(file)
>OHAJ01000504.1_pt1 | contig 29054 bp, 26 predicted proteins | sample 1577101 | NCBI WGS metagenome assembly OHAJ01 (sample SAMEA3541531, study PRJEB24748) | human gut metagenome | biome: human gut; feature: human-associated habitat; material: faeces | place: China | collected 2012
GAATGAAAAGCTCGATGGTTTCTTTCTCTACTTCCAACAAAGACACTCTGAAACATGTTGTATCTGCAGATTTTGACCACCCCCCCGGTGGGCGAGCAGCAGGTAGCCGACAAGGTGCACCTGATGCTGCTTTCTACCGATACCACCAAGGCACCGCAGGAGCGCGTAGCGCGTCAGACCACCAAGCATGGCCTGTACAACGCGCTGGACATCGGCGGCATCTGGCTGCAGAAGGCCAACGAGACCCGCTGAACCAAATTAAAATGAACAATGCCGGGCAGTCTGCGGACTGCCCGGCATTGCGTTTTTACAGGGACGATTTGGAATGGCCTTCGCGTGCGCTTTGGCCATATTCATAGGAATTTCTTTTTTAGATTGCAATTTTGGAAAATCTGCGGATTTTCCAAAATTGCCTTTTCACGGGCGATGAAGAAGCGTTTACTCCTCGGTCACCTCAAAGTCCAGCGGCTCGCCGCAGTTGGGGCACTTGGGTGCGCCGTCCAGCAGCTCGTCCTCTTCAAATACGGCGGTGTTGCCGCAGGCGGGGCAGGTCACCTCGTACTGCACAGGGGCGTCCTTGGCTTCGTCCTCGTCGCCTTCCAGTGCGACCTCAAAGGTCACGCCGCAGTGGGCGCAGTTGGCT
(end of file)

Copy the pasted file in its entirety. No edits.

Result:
>OHAJ01000504.1_pt1 | contig 29054 bp, 26 predicted proteins | sample 1577101 | NCBI WGS metagenome assembly OHAJ01 (sample SAMEA3541531, study PRJEB24748) | human gut metagenome | biome: human gut; feature: human-associated habitat; material: faeces | place: China | collected 2012
GAATGAAAAGCTCGATGGTTTCTTTCTCTACTTCCAACAAAGACACTCTGAAACATGTTGTATCTGCAGATTTTGACCACCCCCCCGGTGGGCGAGCAGCAGGTAGCCGACAAGGTGCACCTGATGCTGCTTTCTACCGATACCACCAAGGCACCGCAGGAGCGCGTAGCGCGTCAGACCACCAAGCATGGCCTGTACAACGCGCTGGACATCGGCGGCATCTGGCTGCAGAAGGCCAACGAGACCCGCTGAACCAAATTAAAATGAACAATGCCGGGCAGTCTGCGGACTGCCCGGCATTGCGTTTTTACAGGGACGATTTGGAATGGCCTTCGCGTGCGCTTTGGCCATATTCATAGGAATTTCTTTTTTAGATTGCAATTTTGGAAAATCTGCGGATTTTCCAAAATTGCCTTTTCACGGGCGATGAAGAAGCGTTTACTCCTCGGTCACCTCAAAGTCCAGCGGCTCGCCGCAGTTGGGGCACTTGGGTGCGCCGTCCAGCAGCTCGTCCTCTTCAAATACGGCGGTGTTGCCGCAGGCGGGGCAGGTCACCTCGTACTGCACAGGGGCGTCCTTGGCTTCGTCCTCGTCGCCTTCCAGTGCGACCTCAAAGGTCACGCCGCAGTGGGCGCAGTTGGCT